We chatted about important man topics (meaty subjects, mostly).  But then when I tossed a big corned beef in the cart he stopped me with some really useful advice:

You didn’t really mean to get a ‘tip cut’ did you?”

Ure put on his best “Oh….er…..” but he saw through it.

Stepping over to a huge slab of beef he said “See this point end?  This is the point.  Down at the other end is the “flat cut.”  Unless you want to do a lot chewing…always remember to get the FLAT CUT CORNED BEEF.”

This is why I like going to the store.  When you live in a small burg long enough, you get to know the people you’re buying from.  They cut things just the way you like them – and they give you little tidbits like this without expecting anything in return.

Damn fine shopping experience.  Oh, and I got to keep the throw-down phone.

Well, off to start working on Peoplenomics for this weekend.  While the market won’t likely (and knock on wood here) crash any earlier than 55 days out (or longer), we are starting to work up the best employment strategies for them times ahead.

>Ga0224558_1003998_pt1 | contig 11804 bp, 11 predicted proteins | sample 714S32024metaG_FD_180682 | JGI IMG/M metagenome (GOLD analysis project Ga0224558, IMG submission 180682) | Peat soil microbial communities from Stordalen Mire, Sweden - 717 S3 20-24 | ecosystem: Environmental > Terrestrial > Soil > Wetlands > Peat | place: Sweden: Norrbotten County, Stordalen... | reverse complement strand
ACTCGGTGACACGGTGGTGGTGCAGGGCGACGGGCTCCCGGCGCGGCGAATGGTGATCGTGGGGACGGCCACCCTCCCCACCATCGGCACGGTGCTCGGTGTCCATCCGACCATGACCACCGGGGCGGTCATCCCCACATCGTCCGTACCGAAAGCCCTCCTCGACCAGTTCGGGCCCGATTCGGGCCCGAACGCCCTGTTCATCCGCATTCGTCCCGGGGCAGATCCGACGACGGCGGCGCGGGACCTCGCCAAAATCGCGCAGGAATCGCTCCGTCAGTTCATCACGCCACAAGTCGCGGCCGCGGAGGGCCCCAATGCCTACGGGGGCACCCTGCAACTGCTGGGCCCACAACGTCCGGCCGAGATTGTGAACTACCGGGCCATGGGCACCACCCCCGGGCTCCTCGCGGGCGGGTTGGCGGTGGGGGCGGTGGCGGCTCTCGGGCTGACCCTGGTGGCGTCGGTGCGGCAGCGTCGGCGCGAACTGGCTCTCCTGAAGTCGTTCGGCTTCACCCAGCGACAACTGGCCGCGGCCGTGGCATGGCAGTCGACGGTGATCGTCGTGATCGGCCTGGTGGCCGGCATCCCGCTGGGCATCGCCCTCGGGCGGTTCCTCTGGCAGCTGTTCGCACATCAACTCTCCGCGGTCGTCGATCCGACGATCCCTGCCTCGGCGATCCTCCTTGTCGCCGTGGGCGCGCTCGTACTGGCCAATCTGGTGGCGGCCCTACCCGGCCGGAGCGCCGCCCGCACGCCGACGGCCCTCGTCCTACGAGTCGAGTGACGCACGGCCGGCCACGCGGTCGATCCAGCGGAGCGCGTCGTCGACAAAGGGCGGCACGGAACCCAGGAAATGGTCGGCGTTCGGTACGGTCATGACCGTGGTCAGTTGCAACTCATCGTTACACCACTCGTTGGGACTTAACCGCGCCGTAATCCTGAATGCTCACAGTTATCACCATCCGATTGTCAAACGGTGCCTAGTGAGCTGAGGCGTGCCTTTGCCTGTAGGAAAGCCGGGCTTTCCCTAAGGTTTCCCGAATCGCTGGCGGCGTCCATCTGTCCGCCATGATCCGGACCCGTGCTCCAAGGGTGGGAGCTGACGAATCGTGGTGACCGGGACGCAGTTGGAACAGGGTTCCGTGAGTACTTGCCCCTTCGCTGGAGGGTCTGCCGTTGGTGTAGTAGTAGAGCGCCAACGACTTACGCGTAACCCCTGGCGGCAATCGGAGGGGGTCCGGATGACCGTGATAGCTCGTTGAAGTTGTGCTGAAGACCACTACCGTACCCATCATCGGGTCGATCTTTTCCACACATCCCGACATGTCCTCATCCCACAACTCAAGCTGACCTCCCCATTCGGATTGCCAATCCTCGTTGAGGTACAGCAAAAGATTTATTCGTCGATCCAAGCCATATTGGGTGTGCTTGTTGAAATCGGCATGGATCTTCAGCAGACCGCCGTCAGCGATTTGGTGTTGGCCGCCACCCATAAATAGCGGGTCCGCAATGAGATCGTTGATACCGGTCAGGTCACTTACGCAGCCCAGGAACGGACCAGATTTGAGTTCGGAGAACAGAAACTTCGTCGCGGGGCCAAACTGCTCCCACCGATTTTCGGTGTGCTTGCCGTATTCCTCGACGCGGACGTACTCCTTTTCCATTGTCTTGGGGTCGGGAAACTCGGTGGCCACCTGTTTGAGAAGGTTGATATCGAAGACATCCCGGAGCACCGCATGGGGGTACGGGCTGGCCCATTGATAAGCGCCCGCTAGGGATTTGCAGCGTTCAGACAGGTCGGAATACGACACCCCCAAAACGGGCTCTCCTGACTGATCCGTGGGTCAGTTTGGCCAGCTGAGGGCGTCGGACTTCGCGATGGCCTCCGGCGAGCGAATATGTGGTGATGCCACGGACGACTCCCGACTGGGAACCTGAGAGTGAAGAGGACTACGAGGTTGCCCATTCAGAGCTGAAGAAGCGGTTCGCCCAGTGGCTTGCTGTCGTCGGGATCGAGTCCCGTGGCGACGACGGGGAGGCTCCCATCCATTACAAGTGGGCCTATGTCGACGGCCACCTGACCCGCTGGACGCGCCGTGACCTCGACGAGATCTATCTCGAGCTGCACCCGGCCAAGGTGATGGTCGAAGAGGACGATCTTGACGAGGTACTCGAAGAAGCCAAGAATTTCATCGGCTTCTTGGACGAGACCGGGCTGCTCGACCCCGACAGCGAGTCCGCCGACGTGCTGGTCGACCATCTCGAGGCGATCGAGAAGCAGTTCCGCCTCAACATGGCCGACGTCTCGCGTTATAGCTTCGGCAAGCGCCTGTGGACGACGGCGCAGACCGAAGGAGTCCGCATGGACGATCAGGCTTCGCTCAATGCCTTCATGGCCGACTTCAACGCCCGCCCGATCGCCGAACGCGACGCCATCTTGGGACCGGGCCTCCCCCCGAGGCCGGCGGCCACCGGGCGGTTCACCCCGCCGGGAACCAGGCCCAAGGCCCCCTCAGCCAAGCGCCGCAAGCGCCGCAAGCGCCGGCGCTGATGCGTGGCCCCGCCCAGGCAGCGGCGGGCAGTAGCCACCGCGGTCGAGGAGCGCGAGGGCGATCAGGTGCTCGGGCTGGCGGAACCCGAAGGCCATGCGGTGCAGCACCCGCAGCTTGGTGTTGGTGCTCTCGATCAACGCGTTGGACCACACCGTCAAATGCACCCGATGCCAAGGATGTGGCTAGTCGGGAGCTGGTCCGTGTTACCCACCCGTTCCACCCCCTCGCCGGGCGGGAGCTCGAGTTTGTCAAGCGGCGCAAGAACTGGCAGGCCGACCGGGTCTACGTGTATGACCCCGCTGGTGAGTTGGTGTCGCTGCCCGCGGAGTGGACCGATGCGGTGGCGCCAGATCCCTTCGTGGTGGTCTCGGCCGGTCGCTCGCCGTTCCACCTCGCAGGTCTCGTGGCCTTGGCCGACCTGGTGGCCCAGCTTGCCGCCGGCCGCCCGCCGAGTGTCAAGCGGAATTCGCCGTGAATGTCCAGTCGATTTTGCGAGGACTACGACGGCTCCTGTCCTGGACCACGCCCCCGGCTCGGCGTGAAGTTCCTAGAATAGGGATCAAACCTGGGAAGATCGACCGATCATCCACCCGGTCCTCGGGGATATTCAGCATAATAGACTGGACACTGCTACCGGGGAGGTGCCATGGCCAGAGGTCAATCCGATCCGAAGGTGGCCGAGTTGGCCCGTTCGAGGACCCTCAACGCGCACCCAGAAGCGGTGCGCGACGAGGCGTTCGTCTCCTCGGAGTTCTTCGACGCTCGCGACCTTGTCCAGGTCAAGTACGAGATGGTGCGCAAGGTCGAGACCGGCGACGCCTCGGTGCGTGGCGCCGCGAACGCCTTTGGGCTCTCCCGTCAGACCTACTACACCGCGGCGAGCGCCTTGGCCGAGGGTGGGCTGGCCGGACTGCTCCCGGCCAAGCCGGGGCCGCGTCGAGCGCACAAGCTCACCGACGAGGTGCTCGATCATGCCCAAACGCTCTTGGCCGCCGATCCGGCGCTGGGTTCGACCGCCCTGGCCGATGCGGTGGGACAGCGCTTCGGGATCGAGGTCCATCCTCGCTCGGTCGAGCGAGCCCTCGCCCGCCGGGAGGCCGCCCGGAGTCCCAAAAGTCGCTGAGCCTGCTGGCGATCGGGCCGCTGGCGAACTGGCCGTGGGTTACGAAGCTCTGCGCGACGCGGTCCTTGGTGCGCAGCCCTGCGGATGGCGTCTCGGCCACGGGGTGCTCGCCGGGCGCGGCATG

And now that the worst of global climate change has passed.

My older sister pointed out that it was warmer last week in Edmonton, Alberta, than in Texas.  Something of a joke in Canada.

But if we ever get as serious about hockey as we are about oil, cheerleaders, or BBQ, we could roll over most of Canada in a weekend.

Restless Legs?

Last but not least, as we were checking out, who do you suppose got in the same line as us?  Yep, the cart-jacking victim.

And it was there we had a conversation about what’s in carts…the woman had some quinine (tonic).  Early for gin and tonic?

No – she takes it for restless leg syndrome.  But when I looked at the restless leg syndrome foundation website, turns out that quinine for RLS is associated with a higher death rate.

Still it was in some health letter she subscribed to, so Ure on your own to sort out of the truth.  IF your truth involves gin and tonic, what time did you want us over?

More than anything, Wednesday was like a cloud of surreal events.  Kinda like beaming down to a strange planet…

Write when you get rich,

George@ure.net